Microenterprises constitute an important source of employment, and developing such enterprises is a key policy concern in most countries. But what is the most efficient tool for microenterprise development? We study this question in a developing country context (Tanzania), where microenterprises are the source of employment for more than half of the labor force, and we report from a field experiment that jointly investigated the importance of a human capital intervention (business training) and a financial capital intervention (business grant). Using data from three survey rounds, a lab experiment, and administrative records of the microfinance institution, we present evidence on business performance, management practices, happiness, business knowledge, and noncognitive abilities. Our study demonstrates strong effects of the combination of the two interventions on male entrepreneurs, while the effects on female entrepreneurs are much more muted. The results suggest that long-term finance is an important constraint for microfinance entrepreneurs, but that business training is essential to transform financial capital into productive investments. Our study also points to the need for more comprehensive measures to promote the businesses of female entrepreneurs.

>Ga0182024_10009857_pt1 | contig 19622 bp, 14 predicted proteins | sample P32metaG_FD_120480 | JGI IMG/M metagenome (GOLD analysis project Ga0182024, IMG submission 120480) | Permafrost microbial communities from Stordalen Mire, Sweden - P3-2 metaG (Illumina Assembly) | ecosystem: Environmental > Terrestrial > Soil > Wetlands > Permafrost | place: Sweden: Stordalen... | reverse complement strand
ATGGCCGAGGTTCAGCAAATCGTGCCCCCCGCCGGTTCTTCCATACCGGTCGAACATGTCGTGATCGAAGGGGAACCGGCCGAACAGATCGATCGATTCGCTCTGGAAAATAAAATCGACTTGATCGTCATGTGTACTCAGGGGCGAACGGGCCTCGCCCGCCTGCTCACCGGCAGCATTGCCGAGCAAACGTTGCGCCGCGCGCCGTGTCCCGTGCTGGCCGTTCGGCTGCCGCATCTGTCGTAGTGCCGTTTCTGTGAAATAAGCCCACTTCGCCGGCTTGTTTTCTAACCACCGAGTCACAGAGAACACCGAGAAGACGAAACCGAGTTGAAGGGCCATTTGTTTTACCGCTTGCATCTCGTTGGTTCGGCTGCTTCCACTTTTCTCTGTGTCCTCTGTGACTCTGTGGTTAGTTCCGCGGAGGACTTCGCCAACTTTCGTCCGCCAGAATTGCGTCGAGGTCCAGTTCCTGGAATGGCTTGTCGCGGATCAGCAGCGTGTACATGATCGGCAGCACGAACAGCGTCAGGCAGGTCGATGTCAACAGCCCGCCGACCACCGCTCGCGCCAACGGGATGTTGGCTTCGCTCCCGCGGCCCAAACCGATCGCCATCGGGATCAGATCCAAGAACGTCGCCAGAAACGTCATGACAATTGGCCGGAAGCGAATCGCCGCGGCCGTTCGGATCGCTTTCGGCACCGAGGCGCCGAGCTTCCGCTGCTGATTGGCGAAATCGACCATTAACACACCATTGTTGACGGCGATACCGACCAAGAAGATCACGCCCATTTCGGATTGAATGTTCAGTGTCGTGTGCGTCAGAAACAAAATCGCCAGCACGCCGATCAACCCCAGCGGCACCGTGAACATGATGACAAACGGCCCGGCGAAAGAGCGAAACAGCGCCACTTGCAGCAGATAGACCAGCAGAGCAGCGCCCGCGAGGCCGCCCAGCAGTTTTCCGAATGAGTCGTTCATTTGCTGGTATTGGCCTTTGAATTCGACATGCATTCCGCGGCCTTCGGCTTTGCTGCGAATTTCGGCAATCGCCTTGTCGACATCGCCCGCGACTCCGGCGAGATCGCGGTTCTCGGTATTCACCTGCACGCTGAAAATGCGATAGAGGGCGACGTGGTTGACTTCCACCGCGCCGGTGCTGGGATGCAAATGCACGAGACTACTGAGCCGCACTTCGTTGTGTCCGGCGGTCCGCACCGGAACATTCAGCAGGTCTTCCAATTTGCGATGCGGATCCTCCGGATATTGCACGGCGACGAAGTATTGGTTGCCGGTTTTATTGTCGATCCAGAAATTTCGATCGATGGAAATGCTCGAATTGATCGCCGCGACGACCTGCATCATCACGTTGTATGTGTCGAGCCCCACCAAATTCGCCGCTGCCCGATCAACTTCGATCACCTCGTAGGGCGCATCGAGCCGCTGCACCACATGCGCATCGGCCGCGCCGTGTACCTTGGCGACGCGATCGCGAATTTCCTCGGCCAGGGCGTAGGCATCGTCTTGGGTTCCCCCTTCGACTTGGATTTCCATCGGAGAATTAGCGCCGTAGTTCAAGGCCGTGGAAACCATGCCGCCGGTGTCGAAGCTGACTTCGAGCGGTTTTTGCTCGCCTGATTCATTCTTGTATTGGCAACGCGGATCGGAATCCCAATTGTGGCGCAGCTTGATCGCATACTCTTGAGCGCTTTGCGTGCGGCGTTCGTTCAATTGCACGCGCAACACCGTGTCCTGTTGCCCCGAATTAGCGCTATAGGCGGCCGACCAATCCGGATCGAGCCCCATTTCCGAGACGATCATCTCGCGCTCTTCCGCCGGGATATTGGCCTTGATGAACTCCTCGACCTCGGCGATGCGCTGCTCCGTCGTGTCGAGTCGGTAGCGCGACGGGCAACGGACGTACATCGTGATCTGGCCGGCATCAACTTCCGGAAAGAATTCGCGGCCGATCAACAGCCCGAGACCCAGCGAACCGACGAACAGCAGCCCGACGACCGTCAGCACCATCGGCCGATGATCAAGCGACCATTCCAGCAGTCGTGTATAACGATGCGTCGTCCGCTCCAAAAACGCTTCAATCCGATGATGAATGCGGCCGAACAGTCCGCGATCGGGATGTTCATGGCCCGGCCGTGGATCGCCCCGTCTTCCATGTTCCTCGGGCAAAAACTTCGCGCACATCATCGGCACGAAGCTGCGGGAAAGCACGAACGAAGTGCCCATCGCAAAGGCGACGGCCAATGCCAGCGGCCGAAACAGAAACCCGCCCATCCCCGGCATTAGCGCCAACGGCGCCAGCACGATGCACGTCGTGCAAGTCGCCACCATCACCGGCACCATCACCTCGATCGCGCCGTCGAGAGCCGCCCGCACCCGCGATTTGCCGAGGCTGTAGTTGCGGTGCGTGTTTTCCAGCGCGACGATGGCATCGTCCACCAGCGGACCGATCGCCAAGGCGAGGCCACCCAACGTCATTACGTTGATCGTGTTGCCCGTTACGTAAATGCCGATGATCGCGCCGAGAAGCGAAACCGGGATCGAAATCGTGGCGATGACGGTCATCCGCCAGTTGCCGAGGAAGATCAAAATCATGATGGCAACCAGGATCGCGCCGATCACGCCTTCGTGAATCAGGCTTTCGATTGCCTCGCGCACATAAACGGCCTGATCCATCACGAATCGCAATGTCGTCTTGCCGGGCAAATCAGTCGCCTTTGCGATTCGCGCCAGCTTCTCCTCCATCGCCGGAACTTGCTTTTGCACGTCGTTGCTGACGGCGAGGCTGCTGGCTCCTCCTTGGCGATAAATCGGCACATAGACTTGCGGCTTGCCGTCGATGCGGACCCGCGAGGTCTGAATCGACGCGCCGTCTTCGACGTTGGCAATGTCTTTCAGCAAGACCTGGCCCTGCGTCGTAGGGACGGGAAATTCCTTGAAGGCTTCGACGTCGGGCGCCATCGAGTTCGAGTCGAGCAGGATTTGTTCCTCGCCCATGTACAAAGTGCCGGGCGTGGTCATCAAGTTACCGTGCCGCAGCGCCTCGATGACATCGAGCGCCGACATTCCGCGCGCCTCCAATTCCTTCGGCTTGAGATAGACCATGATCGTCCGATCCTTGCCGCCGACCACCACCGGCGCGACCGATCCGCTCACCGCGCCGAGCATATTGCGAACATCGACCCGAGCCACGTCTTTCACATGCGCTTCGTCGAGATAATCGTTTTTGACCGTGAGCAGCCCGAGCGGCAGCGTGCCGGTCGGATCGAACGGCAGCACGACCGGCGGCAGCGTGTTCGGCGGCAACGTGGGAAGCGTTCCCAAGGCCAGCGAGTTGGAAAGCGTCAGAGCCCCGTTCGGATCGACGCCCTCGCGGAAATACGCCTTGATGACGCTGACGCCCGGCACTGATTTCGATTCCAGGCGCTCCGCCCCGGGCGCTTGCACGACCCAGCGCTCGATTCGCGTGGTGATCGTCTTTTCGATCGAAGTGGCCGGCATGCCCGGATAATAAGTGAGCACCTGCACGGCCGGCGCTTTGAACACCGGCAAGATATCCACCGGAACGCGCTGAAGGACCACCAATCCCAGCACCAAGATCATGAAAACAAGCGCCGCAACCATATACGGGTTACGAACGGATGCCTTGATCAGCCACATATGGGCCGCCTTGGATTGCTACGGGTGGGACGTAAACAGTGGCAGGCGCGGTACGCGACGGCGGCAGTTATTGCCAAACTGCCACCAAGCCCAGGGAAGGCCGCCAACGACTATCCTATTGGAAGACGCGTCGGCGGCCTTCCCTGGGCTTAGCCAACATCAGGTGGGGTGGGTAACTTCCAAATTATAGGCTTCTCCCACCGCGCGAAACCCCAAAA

Data, as supplemental material, are available at http://dx.doi.org/10.1287/mnsc.2014.1933.
What does it mean to be poor? Investigating the qualitative-quantitative divide in Mozambique
Sam Jones and Inge Tvedten